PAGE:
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Foley worked for the Global Post that is showing this email

IMHO this email was written by a Westerner.

The killer on the (Saudi) king's highway By Pepe Escobar

I still want to know where they got these trucks? ¿

There's danger on the edge of town
Ride the king's highway, baby
Weird scenes inside the gold mine
Ride the highway west, baby
The DoorsThe End
The killer awoke before dawn. He put his American desert boots on. He took a knife from the ancient gallery. And he walked on down the hall - bathed in desert sunlight. 

The killer spoke with a British accent (London's East End?) Father (Saud), I want to kill you. Mother (Langley?) I want to... 


yeeeaaahh, c'mon! 

Then the sartorially composed Man in Black beheaded American photojournalist James Foley. 

This is not the end, beautiful friend. It's just a new beginning in the never-ending Global War on Terror. Now starring Papa Saud's brand new bag - The Caliph and his goons. This is the way Shock and Awe morphs into "Assad must go" morphs into Islamic State of Iraq and Syria, morphs into The Caliph's Black Britannia goon responding to "humanitarian" bombing. I'm my own baby now. Watch me work. Bring it on.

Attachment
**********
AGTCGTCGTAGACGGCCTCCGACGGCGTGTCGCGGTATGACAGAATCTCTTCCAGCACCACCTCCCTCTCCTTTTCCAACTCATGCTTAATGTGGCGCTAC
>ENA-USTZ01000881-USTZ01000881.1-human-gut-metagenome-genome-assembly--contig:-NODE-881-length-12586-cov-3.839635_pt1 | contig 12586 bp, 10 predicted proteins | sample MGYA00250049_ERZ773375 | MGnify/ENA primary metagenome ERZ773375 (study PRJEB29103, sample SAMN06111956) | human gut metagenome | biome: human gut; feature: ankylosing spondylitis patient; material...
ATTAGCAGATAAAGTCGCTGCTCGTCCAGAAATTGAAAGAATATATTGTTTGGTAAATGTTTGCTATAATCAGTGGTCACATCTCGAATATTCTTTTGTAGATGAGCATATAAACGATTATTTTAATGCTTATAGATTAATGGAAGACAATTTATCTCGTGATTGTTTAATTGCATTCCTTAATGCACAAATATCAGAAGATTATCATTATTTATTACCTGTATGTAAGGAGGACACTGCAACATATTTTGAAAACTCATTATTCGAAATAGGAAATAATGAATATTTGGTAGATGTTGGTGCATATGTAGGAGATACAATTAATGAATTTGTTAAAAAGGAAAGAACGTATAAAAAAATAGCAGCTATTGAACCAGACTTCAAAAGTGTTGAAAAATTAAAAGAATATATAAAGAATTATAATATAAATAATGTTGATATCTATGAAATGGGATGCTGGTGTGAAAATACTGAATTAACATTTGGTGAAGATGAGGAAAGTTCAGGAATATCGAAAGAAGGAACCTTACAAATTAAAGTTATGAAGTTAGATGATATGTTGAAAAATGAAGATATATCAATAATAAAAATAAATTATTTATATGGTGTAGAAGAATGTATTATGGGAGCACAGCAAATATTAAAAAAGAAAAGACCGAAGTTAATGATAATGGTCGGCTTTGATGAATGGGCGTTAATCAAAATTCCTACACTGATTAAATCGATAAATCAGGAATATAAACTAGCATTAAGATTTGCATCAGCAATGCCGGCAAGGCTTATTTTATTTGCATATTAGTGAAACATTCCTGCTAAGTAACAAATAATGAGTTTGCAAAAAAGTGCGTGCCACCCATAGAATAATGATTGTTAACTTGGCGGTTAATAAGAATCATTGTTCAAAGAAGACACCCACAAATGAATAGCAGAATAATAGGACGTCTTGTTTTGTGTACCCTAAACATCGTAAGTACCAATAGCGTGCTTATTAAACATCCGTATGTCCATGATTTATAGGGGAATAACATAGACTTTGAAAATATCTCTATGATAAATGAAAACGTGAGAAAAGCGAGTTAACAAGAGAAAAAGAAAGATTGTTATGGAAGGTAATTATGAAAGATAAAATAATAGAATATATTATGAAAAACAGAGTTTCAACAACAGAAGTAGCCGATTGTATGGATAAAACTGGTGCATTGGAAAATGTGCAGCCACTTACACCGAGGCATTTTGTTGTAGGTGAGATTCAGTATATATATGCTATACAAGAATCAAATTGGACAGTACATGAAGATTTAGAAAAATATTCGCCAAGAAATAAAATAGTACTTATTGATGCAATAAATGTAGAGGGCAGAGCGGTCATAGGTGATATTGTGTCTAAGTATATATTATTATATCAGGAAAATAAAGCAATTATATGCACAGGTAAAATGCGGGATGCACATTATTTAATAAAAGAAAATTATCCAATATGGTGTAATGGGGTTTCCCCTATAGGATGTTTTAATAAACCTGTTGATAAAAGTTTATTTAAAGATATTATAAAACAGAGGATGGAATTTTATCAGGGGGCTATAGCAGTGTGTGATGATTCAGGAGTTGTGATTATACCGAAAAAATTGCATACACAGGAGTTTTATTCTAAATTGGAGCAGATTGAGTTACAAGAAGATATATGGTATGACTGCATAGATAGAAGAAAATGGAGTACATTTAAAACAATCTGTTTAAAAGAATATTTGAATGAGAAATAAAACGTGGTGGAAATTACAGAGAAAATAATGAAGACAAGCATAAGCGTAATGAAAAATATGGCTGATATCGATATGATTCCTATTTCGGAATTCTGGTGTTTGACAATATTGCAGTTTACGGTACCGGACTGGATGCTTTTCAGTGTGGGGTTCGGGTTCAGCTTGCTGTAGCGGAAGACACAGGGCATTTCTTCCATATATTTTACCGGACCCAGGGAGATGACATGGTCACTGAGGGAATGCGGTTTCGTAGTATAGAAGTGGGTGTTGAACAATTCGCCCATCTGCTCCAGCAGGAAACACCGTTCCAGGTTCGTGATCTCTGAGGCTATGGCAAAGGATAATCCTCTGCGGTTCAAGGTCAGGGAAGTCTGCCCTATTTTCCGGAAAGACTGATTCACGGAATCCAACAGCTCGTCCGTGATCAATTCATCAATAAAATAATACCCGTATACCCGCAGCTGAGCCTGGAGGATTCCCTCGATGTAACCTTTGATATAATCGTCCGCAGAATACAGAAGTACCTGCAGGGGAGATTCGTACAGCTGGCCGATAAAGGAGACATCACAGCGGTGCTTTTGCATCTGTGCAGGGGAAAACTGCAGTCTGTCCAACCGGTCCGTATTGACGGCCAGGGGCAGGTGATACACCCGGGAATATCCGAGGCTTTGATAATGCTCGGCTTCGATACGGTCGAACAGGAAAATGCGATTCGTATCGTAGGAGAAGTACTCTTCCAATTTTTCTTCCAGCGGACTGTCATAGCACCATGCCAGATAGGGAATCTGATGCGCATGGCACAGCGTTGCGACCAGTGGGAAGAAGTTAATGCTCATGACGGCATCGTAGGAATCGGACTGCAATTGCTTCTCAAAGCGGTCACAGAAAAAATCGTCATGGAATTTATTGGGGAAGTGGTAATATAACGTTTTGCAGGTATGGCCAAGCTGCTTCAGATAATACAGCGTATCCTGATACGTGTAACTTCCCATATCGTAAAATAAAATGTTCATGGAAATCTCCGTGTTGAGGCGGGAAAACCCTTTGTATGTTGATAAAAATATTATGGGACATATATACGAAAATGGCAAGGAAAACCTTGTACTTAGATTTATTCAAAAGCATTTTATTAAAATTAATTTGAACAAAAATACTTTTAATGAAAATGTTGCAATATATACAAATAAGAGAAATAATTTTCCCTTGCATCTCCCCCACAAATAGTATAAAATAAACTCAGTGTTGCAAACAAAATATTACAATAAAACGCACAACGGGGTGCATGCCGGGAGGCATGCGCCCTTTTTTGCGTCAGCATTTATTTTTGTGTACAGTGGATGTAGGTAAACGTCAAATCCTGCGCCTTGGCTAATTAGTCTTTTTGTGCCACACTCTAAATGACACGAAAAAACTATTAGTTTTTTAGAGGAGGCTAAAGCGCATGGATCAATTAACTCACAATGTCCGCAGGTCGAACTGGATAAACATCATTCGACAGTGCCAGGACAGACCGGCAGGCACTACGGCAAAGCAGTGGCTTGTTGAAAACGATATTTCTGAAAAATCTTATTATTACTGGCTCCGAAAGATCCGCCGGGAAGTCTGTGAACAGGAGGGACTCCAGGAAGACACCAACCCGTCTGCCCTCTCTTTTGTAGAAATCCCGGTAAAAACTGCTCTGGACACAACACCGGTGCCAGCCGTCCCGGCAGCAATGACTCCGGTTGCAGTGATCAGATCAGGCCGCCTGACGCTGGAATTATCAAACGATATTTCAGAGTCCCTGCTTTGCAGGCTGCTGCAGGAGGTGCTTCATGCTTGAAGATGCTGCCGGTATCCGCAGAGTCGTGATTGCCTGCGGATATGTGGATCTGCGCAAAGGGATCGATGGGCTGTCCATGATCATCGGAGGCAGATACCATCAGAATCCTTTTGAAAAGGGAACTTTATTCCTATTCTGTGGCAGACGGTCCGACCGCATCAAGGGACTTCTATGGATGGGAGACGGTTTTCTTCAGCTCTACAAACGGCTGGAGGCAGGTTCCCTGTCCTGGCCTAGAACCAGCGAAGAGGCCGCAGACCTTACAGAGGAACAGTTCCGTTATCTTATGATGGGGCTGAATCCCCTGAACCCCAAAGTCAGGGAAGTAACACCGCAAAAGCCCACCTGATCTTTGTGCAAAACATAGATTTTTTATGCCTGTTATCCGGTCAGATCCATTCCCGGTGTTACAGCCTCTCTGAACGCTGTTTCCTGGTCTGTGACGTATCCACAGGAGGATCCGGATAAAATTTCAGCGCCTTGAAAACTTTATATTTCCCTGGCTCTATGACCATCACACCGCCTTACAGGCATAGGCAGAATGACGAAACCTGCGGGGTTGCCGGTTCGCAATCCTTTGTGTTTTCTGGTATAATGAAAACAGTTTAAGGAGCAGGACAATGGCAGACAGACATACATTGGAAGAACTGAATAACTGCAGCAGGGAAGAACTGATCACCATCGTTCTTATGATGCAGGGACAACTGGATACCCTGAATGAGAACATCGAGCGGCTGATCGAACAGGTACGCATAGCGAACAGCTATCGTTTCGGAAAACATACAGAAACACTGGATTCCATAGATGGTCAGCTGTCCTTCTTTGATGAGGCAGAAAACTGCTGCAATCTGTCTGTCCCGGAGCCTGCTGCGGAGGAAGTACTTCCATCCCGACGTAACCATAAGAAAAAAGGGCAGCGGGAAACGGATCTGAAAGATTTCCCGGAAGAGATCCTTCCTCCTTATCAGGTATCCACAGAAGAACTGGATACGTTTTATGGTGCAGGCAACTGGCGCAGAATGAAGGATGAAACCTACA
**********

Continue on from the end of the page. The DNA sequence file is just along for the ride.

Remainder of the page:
Choice scenery. Good sound and vision production values. Careful editing. No unnecessary gore. No blood splattering. NoAllahu Akbar shrieks. "A Message to America", indeed - but most of all a message to the Ummah. As in we're the Men in Black badasses. We run The Caliphate. We're no mere death cult; we're winners. And we take no prisoners. 

And why did Islamic State, formerly ISIS, become winners? Because the "West" regimented, schooled, trained, logistically helped and weaponized most of IS's Takfiri goons with a mission at hand: to destroy Syria. The "West" lauded them as "Syrian rebels". Freedom fighters. 

Washington even promoted Jabhat al-Nusra (the official al-Qaeda franchise in Syria, and a "terrorist organization", according to the State Department) as "good" jihadis, as well as the preferred Saudi combo, the Islamic Front.